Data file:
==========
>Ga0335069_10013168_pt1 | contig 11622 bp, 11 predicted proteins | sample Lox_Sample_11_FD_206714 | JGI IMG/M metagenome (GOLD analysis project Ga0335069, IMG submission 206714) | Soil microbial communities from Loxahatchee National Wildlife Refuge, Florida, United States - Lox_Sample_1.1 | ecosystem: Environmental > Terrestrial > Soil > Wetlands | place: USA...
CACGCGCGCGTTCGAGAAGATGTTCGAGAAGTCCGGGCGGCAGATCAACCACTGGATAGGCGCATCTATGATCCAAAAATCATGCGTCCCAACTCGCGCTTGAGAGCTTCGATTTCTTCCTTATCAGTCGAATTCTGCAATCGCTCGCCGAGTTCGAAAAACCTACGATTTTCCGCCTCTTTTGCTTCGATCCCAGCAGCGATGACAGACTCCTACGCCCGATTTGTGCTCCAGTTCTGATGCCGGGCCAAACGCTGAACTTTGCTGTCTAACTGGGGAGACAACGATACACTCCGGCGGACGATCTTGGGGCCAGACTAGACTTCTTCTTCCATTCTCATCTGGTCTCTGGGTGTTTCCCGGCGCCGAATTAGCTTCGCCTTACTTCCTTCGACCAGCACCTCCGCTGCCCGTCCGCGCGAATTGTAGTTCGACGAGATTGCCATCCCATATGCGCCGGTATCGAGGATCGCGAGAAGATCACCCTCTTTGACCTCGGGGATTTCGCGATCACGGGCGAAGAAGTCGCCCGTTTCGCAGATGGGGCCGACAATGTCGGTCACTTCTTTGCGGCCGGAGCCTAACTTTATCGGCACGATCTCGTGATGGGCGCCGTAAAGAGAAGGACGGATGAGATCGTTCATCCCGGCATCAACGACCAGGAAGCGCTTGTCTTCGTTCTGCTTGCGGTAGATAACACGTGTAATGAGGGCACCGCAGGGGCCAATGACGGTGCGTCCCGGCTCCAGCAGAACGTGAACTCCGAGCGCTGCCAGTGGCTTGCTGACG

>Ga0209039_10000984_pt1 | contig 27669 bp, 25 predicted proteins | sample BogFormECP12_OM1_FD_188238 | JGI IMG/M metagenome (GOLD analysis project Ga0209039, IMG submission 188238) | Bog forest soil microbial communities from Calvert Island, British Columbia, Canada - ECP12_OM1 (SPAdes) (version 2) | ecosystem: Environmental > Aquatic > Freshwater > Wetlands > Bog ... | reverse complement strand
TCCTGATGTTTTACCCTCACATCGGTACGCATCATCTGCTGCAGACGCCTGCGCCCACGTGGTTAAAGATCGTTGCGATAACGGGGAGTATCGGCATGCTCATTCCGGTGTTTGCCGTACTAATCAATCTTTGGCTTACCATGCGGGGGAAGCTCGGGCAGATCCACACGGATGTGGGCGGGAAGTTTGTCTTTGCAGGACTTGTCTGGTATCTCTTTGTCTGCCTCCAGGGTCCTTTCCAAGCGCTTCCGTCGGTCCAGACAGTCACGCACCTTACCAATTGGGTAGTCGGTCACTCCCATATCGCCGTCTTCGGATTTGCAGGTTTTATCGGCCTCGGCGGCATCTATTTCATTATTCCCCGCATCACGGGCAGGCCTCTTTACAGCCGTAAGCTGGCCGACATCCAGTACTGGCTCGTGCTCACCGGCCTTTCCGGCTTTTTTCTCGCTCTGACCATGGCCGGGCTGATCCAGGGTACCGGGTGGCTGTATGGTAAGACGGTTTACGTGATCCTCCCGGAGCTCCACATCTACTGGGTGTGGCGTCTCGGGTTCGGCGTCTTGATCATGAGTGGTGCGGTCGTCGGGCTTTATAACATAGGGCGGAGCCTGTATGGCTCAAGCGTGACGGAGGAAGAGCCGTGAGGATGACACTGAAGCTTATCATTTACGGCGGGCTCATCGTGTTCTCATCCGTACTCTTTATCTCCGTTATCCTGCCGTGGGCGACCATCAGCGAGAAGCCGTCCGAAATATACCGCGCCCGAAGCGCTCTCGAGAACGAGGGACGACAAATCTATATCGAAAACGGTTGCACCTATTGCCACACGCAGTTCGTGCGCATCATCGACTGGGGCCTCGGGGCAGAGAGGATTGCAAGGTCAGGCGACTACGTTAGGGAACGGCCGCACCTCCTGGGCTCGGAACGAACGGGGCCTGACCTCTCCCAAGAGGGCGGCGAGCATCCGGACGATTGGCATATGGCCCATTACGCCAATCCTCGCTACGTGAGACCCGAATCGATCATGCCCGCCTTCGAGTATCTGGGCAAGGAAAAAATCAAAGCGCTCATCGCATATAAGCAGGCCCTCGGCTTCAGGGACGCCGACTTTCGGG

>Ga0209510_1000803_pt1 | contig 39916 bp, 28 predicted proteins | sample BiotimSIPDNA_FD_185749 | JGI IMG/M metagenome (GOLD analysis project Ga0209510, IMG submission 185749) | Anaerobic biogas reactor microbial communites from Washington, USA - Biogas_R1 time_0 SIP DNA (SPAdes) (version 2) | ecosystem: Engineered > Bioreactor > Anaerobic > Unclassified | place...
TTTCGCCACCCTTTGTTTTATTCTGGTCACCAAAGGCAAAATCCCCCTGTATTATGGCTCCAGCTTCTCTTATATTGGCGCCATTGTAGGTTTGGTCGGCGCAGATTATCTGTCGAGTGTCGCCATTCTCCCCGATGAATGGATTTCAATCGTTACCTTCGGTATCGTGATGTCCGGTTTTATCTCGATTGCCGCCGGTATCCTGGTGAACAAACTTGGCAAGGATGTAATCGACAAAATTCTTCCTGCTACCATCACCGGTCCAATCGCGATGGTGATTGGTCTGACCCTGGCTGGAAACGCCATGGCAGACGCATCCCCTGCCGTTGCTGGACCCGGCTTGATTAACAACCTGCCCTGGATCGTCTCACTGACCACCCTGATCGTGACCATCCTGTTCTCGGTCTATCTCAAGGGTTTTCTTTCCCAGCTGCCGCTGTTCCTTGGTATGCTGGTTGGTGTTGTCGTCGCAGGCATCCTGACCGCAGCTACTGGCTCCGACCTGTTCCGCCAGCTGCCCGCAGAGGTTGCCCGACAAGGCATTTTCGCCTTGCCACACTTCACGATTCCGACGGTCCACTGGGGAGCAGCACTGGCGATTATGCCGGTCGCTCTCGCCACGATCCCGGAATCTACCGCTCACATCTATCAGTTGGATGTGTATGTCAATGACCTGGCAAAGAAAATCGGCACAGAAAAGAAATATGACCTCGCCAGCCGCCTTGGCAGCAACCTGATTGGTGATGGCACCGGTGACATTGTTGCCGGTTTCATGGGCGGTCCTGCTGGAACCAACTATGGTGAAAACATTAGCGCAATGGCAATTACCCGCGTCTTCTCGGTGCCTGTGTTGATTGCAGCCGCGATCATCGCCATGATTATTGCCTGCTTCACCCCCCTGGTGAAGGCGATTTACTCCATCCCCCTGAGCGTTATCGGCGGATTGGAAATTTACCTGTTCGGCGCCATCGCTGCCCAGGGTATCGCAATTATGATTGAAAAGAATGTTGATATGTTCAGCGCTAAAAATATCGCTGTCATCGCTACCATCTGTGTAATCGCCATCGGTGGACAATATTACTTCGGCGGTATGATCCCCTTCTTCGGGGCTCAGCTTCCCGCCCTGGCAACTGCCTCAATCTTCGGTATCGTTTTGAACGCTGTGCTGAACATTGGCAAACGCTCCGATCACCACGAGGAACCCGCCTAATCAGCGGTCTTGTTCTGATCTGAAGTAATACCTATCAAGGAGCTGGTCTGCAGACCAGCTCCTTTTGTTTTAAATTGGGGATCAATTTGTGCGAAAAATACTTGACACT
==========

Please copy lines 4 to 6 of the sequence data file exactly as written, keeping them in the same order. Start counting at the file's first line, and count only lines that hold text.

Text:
TCCTGATGTTTTACCCTCACATCGGTACGCATCATCTGCTGCAGACGCCTGCGCCCACGTGGTTAAAGATCGTTGCGATAACGGGGAGTATCGGCATGCTCATTCCGGTGTTTGCCGTACTAATCAATCTTTGGCTTACCATGCGGGGGAAGCTCGGGCAGATCCACACGGATGTGGGCGGGAAGTTTGTCTTTGCAGGACTTGTCTGGTATCTCTTTGTCTGCCTCCAGGGTCCTTTCCAAGCGCTTCCGTCGGTCCAGACAGTCACGCACCTTACCAATTGGGTAGTCGGTCACTCCCATATCGCCGTCTTCGGATTTGCAGGTTTTATCGGCCTCGGCGGCATCTATTTCATTATTCCCCGCATCACGGGCAGGCCTCTTTACAGCCGTAAGCTGGCCGACATCCAGTACTGGCTCGTGCTCACCGGCCTTTCCGGCTTTTTTCTCGCTCTGACCATGGCCGGGCTGATCCAGGGTACCGGGTGGCTGTATGGTAAGACGGTTTACGTGATCCTCCCGGAGCTCCACATCTACTGGGTGTGGCGTCTCGGGTTCGGCGTCTTGATCATGAGTGGTGCGGTCGTCGGGCTTTATAACATAGGGCGGAGCCTGTATGGCTCAAGCGTGACGGAGGAAGAGCCGTGAGGATGACACTGAAGCTTATCATTTACGGCGGGCTCATCGTGTTCTCATCCGTACTCTTTATCTCCGTTATCCTGCCGTGGGCGACCATCAGCGAGAAGCCGTCCGAAATATACCGCGCCCGAAGCGCTCTCGAGAACGAGGGACGACAAATCTATATCGAAAACGGTTGCACCTATTGCCACACGCAGTTCGTGCGCATCATCGACTGGGGCCTCGGGGCAGAGAGGATTGCAAGGTCAGGCGACTACGTTAGGGAACGGCCGCACCTCCTGGGCTCGGAACGAACGGGGCCTGACCTCTCCCAAGAGGGCGGCGAGCATCCGGACGATTGGCATATGGCCCATTACGCCAATCCTCGCTACGTGAGACCCGAATCGATCATGCCCGCCTTCGAGTATCTGGGCAAGGAAAAAATCAAAGCGCTCATCGCATATAAGCAGGCCCTCGGCTTCAGGGACGCCGACTTTCGGG

>Ga0209510_1000803_pt1 | contig 39916 bp, 28 predicted proteins | sample BiotimSIPDNA_FD_185749 | JGI IMG/M metagenome (GOLD analysis project Ga0209510, IMG submission 185749) | Anaerobic biogas reactor microbial communites from Washington, USA - Biogas_R1 time_0 SIP DNA (SPAdes) (version 2) | ecosystem: Engineered > Bioreactor > Anaerobic > Unclassified | place...
TTTCGCCACCCTTTGTTTTATTCTGGTCACCAAAGGCAAAATCCCCCTGTATTATGGCTCCAGCTTCTCTTATATTGGCGCCATTGTAGGTTTGGTCGGCGCAGATTATCTGTCGAGTGTCGCCATTCTCCCCGATGAATGGATTTCAATCGTTACCTTCGGTATCGTGATGTCCGGTTTTATCTCGATTGCCGCCGGTATCCTGGTGAACAAACTTGGCAAGGATGTAATCGACAAAATTCTTCCTGCTACCATCACCGGTCCAATCGCGATGGTGATTGGTCTGACCCTGGCTGGAAACGCCATGGCAGACGCATCCCCTGCCGTTGCTGGACCCGGCTTGATTAACAACCTGCCCTGGATCGTCTCACTGACCACCCTGATCGTGACCATCCTGTTCTCGGTCTATCTCAAGGGTTTTCTTTCCCAGCTGCCGCTGTTCCTTGGTATGCTGGTTGGTGTTGTCGTCGCAGGCATCCTGACCGCAGCTACTGGCTCCGACCTGTTCCGCCAGCTGCCCGCAGAGGTTGCCCGACAAGGCATTTTCGCCTTGCCACACTTCACGATTCCGACGGTCCACTGGGGAGCAGCACTGGCGATTATGCCGGTCGCTCTCGCCACGATCCCGGAATCTACCGCTCACATCTATCAGTTGGATGTGTATGTCAATGACCTGGCAAAGAAAATCGGCACAGAAAAGAAATATGACCTCGCCAGCCGCCTTGGCAGCAACCTGATTGGTGATGGCACCGGTGACATTGTTGCCGGTTTCATGGGCGGTCCTGCTGGAACCAACTATGGTGAAAACATTAGCGCAATGGCAATTACCCGCGTCTTCTCGGTGCCTGTGTTGATTGCAGCCGCGATCATCGCCATGATTATTGCCTGCTTCACCCCCCTGGTGAAGGCGATTTACTCCATCCCCCTGAGCGTTATCGGCGGATTGGAAATTTACCTGTTCGGCGCCATCGCTGCCCAGGGTATCGCAATTATGATTGAAAAGAATGTTGATATGTTCAGCGCTAAAAATATCGCTGTCATCGCTACCATCTGTGTAATCGCCATCGGTGGACAATATTACTTCGGCGGTATGATCCCCTTCTTCGGGGCTCAGCTTCCCGCCCTGGCAACTGCCTCAATCTTCGGTATCGTTTTGAACGCTGTGCTGAACATTGGCAAACGCTCCGATCACCACGAGGAACCCGCCTAATCAGCGGTCTTGTTCTGATCTGAAGTAATACCTATCAAGGAGCTGGTCTGCAGACCAGCTCCTTTTGTTTTAAATTGGGGATCAATTTGTGCGAAAAATACTTGACACT